Bonds surrendered early gains Friday to finish the day down slightly as some of the best yields in weeks invited profit-taking, oil and commodity prices rallied, and early concern about Russian involvement in the Kosovo crisis faded from the scene.
The benchmark 30-year Treasury bond finished the day down 5/32 at 96 31/32, lifting its yield a basis point to 5.46%. Shorter-maturity note yields were mostly unchanged at the end of the day.
Early in the session, the long bond rose by as much as 13/32 after the only economic release of the day, the February
Producer Price Index
, showed less inflation at the wholesale level than market participants on average were expecting. The PPI rose 0.2% overall, vs. the consensus forecast of a 0.3% gain. The core PPI, which excludes the volatile prices of food and energy, was unchanged, in line with expectations.
Good news, certainly, "but not the kind of news that would prompt a lot of buying at these yield levels," in the words of Jim Kochan, senior bond strategist at
Robert W. Baird
Helping ignite the rally was a sharp run-up in European bond prices following yesterday's interest-rate cut by the
European Central Bank
, which came after Europe's close. Lower European yields make U.S. yields more attractive on a relative basis to international investors.
In addition, alarming headlines out of Russia triggered some flight-to-safety buying of Treasuries.
Russian President Boris Yelstin
was quoted as saying in televised comments that
should not push his country toward military action, "otherwise there will be a European war for sure and possibly a world war." There were also reports that Russia had trained missiles on NATO countries. Later in the morning, the White House said it had received assurances that that was not true, and that Russia would not get involved in the Balkans conflict.
Market watchers said profit-taking was the main reason why Treasuries surrendered their gains. Bonds had rallied each day this week, leaving the long bond's yield at its lowest since Feb. 23, and the two-year note's at its lowest since Feb. 11. "We came a long way fast," said Mark Sauvigne, trader at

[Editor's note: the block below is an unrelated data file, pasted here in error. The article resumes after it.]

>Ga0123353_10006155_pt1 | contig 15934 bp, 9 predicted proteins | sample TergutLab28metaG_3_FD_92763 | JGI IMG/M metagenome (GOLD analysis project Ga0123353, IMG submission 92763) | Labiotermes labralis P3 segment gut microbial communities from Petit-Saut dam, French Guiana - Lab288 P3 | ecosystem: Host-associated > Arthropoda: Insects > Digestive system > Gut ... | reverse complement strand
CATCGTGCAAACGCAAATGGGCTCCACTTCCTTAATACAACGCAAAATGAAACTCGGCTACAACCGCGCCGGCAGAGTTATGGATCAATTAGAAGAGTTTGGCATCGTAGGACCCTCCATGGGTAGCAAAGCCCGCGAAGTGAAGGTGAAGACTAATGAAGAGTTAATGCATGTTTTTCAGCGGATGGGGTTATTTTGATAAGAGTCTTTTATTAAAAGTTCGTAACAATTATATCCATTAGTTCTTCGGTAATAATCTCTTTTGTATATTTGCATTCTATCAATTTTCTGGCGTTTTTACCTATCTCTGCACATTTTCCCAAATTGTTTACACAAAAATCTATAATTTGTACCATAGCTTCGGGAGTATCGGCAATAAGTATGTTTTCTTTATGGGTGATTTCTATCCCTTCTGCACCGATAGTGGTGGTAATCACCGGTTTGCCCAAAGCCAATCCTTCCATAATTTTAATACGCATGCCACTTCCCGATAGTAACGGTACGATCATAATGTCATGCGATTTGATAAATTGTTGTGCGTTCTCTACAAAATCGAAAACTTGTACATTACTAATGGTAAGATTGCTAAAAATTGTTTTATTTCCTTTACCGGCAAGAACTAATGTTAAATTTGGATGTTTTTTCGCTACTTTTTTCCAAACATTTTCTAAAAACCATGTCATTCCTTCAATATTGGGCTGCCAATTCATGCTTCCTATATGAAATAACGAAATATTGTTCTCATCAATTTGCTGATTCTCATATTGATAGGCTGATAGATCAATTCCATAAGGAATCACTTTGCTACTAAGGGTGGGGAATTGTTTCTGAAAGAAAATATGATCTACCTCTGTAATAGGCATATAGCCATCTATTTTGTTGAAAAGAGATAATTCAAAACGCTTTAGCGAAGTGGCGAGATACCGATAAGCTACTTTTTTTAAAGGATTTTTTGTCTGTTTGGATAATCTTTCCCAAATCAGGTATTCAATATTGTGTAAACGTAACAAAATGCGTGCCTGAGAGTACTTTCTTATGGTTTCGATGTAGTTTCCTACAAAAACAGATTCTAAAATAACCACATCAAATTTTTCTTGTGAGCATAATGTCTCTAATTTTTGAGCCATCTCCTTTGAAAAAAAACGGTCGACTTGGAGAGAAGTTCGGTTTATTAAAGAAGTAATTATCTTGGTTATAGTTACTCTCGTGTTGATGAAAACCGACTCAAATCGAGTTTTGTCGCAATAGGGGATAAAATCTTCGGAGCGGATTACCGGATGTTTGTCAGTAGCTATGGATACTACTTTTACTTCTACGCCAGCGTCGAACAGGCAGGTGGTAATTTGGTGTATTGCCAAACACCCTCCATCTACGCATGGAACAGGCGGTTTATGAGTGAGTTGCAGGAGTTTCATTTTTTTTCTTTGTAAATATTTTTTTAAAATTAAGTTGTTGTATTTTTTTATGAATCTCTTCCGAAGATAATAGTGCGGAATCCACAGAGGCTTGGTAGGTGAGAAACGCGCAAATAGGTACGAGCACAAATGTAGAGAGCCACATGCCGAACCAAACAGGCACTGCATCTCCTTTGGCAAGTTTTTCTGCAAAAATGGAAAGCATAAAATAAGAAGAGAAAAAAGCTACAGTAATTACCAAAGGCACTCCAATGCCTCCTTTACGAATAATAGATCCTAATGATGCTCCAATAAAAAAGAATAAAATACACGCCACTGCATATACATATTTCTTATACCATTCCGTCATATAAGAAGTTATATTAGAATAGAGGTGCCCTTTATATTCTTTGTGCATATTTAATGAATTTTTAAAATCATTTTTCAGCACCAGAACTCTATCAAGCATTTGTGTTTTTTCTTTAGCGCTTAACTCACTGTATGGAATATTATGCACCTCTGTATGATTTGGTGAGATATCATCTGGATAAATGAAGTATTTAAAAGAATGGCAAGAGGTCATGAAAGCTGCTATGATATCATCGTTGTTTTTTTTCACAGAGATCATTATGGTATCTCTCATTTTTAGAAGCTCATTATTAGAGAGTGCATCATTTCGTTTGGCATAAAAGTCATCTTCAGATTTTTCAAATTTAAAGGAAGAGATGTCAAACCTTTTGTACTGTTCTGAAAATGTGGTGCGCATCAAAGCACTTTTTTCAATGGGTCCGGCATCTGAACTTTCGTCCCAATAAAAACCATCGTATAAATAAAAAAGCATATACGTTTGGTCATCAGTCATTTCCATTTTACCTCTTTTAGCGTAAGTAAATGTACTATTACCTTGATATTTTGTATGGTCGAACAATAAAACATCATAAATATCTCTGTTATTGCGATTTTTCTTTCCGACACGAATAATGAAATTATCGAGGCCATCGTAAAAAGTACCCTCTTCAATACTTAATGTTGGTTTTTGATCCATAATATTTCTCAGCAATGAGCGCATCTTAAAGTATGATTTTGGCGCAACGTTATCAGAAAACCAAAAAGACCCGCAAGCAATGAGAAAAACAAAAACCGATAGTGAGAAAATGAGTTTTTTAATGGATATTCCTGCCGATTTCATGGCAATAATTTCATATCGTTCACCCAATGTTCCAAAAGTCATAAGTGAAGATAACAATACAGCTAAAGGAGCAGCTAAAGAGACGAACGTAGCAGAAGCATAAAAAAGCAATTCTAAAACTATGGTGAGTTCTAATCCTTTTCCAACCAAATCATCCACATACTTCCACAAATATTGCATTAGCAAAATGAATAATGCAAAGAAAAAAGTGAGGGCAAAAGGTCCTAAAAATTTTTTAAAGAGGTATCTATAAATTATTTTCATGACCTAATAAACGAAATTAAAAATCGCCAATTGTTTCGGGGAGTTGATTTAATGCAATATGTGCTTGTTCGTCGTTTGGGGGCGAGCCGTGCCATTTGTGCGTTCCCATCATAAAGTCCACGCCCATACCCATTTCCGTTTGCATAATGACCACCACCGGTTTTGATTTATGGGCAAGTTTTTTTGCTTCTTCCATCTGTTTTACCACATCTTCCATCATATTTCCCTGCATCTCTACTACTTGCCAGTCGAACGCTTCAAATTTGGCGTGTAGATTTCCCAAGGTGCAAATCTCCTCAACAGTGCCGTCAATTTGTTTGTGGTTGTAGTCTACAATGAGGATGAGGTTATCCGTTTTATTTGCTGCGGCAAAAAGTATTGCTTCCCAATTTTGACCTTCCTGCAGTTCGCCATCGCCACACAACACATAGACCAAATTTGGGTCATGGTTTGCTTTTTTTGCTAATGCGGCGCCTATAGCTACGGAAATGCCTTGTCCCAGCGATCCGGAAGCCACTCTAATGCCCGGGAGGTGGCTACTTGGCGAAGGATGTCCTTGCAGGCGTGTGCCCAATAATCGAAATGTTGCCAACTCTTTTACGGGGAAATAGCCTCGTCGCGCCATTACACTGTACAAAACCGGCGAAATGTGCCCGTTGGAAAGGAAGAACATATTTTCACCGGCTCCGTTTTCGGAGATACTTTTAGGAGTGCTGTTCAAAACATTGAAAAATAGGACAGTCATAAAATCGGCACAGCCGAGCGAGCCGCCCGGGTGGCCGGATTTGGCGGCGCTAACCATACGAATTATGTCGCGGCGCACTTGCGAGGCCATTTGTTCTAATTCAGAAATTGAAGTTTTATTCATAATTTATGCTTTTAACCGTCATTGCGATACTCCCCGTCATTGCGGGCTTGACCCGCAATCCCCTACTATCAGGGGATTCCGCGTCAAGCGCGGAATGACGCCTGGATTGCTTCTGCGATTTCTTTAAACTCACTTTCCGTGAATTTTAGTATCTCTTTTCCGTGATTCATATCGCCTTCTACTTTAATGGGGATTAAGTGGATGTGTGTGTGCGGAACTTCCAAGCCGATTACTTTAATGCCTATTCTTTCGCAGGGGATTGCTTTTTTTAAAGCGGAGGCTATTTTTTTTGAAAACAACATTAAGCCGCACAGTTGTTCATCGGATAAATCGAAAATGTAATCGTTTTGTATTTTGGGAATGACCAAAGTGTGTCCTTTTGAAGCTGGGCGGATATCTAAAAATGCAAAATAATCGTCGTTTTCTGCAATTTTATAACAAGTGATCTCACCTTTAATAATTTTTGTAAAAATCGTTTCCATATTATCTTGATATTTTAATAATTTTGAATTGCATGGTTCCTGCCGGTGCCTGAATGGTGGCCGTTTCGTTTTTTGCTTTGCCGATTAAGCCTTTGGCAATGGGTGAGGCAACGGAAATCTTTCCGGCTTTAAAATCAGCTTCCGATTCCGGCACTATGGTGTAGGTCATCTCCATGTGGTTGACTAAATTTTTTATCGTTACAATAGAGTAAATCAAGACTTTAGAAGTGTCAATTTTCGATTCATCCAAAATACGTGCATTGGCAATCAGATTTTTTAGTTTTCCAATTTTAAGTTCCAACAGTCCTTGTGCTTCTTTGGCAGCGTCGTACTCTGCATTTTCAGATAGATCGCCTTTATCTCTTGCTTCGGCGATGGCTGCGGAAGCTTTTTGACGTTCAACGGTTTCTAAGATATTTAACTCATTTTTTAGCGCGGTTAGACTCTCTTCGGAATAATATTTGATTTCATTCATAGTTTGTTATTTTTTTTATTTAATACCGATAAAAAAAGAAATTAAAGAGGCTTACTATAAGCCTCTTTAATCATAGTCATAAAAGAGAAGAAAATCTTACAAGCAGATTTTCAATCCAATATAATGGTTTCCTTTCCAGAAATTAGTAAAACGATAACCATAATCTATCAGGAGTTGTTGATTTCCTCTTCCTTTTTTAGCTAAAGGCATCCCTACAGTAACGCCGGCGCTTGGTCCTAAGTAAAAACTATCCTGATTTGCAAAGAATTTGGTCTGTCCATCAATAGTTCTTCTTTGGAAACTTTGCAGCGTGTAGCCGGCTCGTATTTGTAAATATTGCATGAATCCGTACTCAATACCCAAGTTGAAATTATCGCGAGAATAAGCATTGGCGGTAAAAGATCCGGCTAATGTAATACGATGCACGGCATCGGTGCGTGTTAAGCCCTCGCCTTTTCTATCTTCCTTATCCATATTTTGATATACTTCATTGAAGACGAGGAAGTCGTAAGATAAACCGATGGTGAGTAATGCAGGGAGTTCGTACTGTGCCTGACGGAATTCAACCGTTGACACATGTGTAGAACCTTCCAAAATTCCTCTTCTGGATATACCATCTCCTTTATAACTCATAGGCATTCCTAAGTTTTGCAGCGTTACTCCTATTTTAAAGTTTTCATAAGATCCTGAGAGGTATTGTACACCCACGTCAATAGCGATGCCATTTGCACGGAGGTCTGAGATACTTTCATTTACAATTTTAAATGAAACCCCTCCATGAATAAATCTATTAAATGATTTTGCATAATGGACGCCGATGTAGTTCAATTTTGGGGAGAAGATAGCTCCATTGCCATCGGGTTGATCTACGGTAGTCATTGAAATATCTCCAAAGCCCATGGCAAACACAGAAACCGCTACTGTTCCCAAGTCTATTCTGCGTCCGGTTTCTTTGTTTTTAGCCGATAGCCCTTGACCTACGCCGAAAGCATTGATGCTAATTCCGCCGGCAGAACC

The rally drove yields down to important levels at which there isn't much interest in buying, Kochan added. For the long bond, the level is 5.5%; for the two-year note, it's 5%. When they get breached, "lethargy takes over again," he said.
To buy enthusiastically at those prices, Kochan said, one has to believe that the economy is going to slow substantially and the
is going to cut interest rates. "The market is getting a little expensive relative to a 4.75%
fed funds rate, that's the problem," he said. "You don't have to be bearish, because inflation is low and the Fed is not going to tighten anytime soon, but you just don't want to get too wildly bullish either."
The turnabout may also have reflected a rethinking of yesterday's rally in response to the ECB rate cut, Kochan said. "To the extent that the move causes Europe's economies to begin to recover, it's not bullish for U.S. bonds," he said. "If Asia is bottoming, and Japan is bottoming, and Europe is doing better because of lower interest rates, then one of the key element that's kept inflation low is changing."
A rally in the oil market put additional pressure on bonds. Triggered by the release of a report by the Paris-based
International Energy Agency
has begun in earnest to implement the production cuts it agreed to last month, the May crude oil contract traded on the
New York Mercantile Exchange
hopped 75 cents to 16.58. The
Commodity Research Bureau Index
, the leading commodity price index, also rose today after declining every day this week.